By way of 1) filling the yawning void that is this dustblog and 2) informing whoever possibly might be reading it, it's probably time to mention that we're moving in a couple of months, to Shoalhaven Heads. I'll be looking after the Anglican Church there...which I believe is the only church there, to save anyone getting confused. It's a branch church for Gerringong parish, still on the small side, in a town of 3000 or so.
By way of adding some useful thought content to an otherwise purely informative post, here's an idea from an essay I'm writing (or at least, should be writing) at the moment on The Pilgrim's Progress.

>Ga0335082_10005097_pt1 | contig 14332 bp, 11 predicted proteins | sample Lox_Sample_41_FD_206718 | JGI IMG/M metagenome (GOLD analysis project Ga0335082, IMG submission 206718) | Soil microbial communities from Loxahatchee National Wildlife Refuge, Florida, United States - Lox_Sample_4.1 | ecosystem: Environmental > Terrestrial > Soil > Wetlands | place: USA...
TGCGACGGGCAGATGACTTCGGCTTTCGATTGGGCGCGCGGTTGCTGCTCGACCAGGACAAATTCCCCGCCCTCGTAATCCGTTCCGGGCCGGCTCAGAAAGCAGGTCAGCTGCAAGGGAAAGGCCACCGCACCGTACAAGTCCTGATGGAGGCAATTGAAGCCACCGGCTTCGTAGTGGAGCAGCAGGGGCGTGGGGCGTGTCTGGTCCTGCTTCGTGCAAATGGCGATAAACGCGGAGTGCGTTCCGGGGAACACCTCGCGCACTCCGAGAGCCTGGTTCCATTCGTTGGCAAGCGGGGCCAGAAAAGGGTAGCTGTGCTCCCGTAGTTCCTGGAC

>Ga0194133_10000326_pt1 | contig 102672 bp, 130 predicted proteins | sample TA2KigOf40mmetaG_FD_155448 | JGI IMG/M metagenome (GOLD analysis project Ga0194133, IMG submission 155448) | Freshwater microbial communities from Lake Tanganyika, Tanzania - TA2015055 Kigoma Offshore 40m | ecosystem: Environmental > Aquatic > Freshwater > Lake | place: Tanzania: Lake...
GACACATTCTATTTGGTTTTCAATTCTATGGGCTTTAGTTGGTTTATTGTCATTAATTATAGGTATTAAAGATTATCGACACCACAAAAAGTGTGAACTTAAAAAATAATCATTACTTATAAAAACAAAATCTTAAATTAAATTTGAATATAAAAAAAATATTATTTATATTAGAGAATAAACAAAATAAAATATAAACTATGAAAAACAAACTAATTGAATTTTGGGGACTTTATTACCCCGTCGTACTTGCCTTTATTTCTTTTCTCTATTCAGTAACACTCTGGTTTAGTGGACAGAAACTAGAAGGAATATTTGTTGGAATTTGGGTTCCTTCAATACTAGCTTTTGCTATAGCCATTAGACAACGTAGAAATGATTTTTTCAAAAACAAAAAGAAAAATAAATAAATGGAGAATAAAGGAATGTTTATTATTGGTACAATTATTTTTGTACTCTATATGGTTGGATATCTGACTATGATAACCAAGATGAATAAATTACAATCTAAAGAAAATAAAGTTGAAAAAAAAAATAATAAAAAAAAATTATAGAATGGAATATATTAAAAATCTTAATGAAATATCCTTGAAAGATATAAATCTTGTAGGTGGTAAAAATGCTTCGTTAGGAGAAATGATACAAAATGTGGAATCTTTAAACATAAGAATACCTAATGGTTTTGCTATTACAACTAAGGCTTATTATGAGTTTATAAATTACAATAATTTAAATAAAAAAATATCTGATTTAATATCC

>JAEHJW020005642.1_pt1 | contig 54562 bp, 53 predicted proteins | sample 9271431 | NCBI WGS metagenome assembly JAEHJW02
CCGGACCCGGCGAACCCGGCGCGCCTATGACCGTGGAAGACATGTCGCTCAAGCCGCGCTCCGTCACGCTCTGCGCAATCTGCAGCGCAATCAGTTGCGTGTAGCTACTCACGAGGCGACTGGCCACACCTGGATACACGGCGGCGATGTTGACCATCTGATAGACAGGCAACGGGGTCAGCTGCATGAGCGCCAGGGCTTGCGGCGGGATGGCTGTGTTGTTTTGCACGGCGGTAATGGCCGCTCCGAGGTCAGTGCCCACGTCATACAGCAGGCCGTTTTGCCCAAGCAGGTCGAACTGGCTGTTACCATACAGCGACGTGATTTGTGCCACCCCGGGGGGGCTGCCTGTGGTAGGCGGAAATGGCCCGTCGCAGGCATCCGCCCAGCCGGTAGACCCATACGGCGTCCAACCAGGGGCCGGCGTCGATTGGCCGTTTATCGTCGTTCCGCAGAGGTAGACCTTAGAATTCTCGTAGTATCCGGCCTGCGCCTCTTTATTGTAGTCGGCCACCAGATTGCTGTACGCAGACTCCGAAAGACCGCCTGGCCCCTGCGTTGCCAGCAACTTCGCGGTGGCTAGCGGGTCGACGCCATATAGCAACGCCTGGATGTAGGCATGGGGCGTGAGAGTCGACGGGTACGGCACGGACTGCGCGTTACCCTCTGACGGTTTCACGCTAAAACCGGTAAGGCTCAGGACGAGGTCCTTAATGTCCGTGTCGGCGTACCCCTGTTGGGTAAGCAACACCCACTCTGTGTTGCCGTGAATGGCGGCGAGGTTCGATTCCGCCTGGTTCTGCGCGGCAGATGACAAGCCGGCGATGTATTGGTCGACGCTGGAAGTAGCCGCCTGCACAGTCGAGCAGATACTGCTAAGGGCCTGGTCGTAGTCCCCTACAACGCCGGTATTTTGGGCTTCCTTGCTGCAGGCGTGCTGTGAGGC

Very early in the book, Christian is shown a portrait of what's usually perceived as the ideal pastor - full of God's word, pleading with men to follow God, focused more on the world to come than the trappings of this one. J. I. Packer says so, and he knows more about the Puritans than me.
What's caught my eye, though, is what happens next in the story: in short, Christian receives assurance of salvation, and instantly starts pastoring those he meets. It appears to be a deliberate attempt by Bunyan to show the 'average believer' has a pastoral ministry. It's an idea that seems to have been missed by the scholars, and it's always fun to find something that the great ones have missed!